University of Florida Department of Geography
The Navi-Gator
OCTOBER 2019, ISSUE 2

So many new and exciting things have happened…
Check out our amazing new grad lab in 1215!
Come visit us in the geography office– lounge around in reclining chairs and grab some new GeoGator merch. We have T-shirts and sweatshirts for sale, along with other complementary goodies.

Now Accepting Applications for 2019 Graduate Student Awards!
* Top Published Student Research Article
* Little Family Student Fellowship Award
* John & Fawn Dunkle Award for Graduate Student Travel
* Evan Coe Award in Medical Geography
* David L. Niddrie Excellence Fund
* Anderson Award for International Travel
Submissions are due by 5 pm on November 15th via email to Crystal: cwilmoth@ufl.edu with award name in the subject header [required

UF Researchers Lead future GIS Project in Ghana on Deforestation and City Growth
Funded by SERVIR!
A team from the University of Florida – including Geography’s Dr. Olivier Walther – has received funding from SERVIR, a joint venture between NASA and the U.S. Agency for International Development for their Linking Deforestation, Urbanization, and Agricultural Expansion for Land-Use Decisions in Ghana project. The team will use Geospatial Information System (GIS) tools to assess deforestation, urbanization, and agricultural expansion to improve land use planning in Ghana.

Colloquium
Upcoming: (Dates TBA)
Dr. Robert McCleery
Dr. Roberta Mendonça De Carvalho
Dr. Robert Walker
Ryan Good
Past:
Dr. Kim Valenta (October 3rd): The Mad Dog Initiative – Identifying and Mitigating Invasive Species Threats in Madagascar
Dr. Bo Yang (October 10th): Drone Mapping for Coastal Seagrass Monitoring and Citizen Science
Dr. Danielle Jake-Schoffman (October 16th): Technology-Based Interventions to Promote Physical Activity and Healthy Eating
Dr. Michael Gavin (October 24th): The Geography and Conservation of Biocultural Diversity
Dr. Seth Cavello (October 31st): Rust Belt Renaissance? The Experience of Refugees from Burma in Buffalo, NY

Kim Valenta (October 3rd): The Mad Dog Initiative – Identifying and Mitigating Invasive Species Threats in Madagascar
Dr. Bo Yang (October 10th): Drone Mapping for Coastal Seagrass Monitoring and Citizen Science
Dr. Danielle Jake-Schoffman (October 16th): Technology-Based Interventions to Promote Physical Activity and Healthy Eating
Dr. Michael Gavin (October 24th): The Geography and Conservation of Biocultural Diversity
Dr. Seth Cavello (October 31st): Rust Belt Renaissance? The Experience of Refugees from Burma in Buffalo, NY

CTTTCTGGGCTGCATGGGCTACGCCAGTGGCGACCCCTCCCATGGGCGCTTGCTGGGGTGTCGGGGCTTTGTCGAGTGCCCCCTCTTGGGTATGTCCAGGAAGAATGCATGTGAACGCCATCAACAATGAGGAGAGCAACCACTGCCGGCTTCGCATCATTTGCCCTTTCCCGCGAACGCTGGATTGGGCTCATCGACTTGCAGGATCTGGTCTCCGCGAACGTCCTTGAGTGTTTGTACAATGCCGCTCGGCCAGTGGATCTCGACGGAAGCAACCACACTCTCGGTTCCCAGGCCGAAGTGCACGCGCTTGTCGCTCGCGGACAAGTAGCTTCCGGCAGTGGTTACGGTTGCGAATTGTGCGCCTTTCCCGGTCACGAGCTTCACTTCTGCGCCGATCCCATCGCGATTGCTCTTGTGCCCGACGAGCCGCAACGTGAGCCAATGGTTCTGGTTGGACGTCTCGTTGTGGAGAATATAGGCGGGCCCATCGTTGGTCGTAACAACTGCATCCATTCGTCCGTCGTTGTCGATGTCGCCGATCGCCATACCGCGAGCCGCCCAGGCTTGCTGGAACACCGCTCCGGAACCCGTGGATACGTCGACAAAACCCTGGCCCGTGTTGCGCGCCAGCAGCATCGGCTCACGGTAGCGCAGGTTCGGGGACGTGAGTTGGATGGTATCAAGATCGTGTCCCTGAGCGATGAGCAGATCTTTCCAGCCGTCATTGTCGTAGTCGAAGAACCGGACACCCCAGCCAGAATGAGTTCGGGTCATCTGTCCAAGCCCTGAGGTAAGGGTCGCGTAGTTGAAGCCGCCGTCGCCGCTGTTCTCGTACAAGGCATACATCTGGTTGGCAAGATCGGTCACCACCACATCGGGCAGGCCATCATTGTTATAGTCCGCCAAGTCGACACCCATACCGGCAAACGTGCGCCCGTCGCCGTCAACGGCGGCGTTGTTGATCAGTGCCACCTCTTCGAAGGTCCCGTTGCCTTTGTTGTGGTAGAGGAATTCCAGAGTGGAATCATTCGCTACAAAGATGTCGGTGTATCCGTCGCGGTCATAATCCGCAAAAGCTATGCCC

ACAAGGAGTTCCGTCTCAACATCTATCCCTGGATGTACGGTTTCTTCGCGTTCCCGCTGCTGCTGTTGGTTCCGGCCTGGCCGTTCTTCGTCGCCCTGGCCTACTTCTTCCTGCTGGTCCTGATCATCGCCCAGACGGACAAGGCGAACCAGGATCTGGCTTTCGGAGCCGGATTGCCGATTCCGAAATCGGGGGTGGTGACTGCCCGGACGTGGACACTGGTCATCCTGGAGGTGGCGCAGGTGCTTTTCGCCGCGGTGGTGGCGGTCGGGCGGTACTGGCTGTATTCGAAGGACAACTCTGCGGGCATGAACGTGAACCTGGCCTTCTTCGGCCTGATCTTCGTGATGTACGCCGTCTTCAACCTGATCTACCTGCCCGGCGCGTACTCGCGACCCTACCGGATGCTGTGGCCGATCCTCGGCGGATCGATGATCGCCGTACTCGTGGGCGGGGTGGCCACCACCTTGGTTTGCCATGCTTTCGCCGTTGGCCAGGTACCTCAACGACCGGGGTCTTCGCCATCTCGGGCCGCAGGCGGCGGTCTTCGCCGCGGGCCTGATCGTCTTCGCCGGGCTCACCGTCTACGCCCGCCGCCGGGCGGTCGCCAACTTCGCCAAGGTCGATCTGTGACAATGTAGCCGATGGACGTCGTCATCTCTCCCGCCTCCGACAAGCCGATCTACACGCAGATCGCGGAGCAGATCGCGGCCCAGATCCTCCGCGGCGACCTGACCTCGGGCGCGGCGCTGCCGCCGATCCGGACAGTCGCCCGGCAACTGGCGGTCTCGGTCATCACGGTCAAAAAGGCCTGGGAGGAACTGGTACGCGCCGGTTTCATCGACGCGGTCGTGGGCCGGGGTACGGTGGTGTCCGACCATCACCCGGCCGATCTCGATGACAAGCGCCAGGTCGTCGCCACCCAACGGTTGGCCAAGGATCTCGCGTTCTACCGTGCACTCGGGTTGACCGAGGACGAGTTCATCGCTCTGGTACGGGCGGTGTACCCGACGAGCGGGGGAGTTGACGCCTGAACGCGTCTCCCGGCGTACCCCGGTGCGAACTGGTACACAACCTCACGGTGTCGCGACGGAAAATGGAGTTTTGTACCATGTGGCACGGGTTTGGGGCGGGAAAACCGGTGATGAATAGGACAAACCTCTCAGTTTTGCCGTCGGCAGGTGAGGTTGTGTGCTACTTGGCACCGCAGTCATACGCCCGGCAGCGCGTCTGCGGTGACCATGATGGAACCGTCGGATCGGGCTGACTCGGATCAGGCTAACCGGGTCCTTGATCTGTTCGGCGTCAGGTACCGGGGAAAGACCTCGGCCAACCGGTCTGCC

Where Are they now?
Our recent grads have found themselves in some interesting places!
Chia Yu (Charles) Wu, class of 2019, graduated with his Doctorate in Geography. He is currently researching River-Coastal Science and Engineering as a postdoctoral fellow at Tulane University.

Doctoral students, Carly Muir and Ryan Good, have been selected to participate in the NASA DEVELOP Program during summer 2019 through Science Systems and Applications, Inc. Part of NASA’s Applied Sciences Program, DEVELOP addresses environmental and public policy issues through interdisciplinary research projects that apply the lens of NASA Earth observations to community concerns around the globe. Bridging the gap between NASA Earth Science and society, DEVELOP builds capacity in both participants and partner organizations to better prepare them to address the challenges that face our society and future generations.

Ryan and Carly are both working at the Marshall Space Flight Center in Huntsville, Alabama, this summer. Ryan’s project focuses on evaluating drought indices to enhance early warning systems in Kenya, and Carly’s project is analyzing flood risk in coastal communities of Central America after natural disasters, such as tropical storms, tidal flooding, and tsunamis.

To learn more about NASA DEVELOP, visit https://develop.larc.nasa.gov.

Tropical Cyclone Idai Aims at Mozambique. Terra-MODIS image credit NASA Earth Observatory

The March12th NASA Earth Observatory Image of the Day was a Terra-MODIS image of Tropical Cyclone Idai, preparing to make landfall on Mozamique.

For help interpreting the image, NASA asked UF Geography Professor Dr. Corene Matyas to explain what was in the image:

“Several cyclones in the past have started over Mozambique and then moved over water and intensified into more organized systems, although this type of situation is not common,” said Corene Matyas, a researcher at University of Florida who has studied cyclones in this area. It is relatively common, however, to see cyclone tracks in the Mozambique Channel that meander and loop, due to weak steering currents.

Cyclones that form in the channel tend to be weaker than those that form over the Southwest Indian Ocean, north and east of Madagascar. But Matyas points out that regardless of where a cyclone forms, some have reached their highest intensity within a day before landfall. Tropical Cyclone Eline in February 2000, for example, passed over Madagascar and the Mozambique Channel, and then quickly intensified just before landfall in Mozambique.

“Keys to intensification are warm ocean waters to sufficient depth, the absence of strong winds in the upper troposphere, and being contained inside of a moist air mass,” Matyas said. “These conditions are all present right now.”

If you want to become an expert in weather and climate, check out our Certificate in Meteorology and Climatology.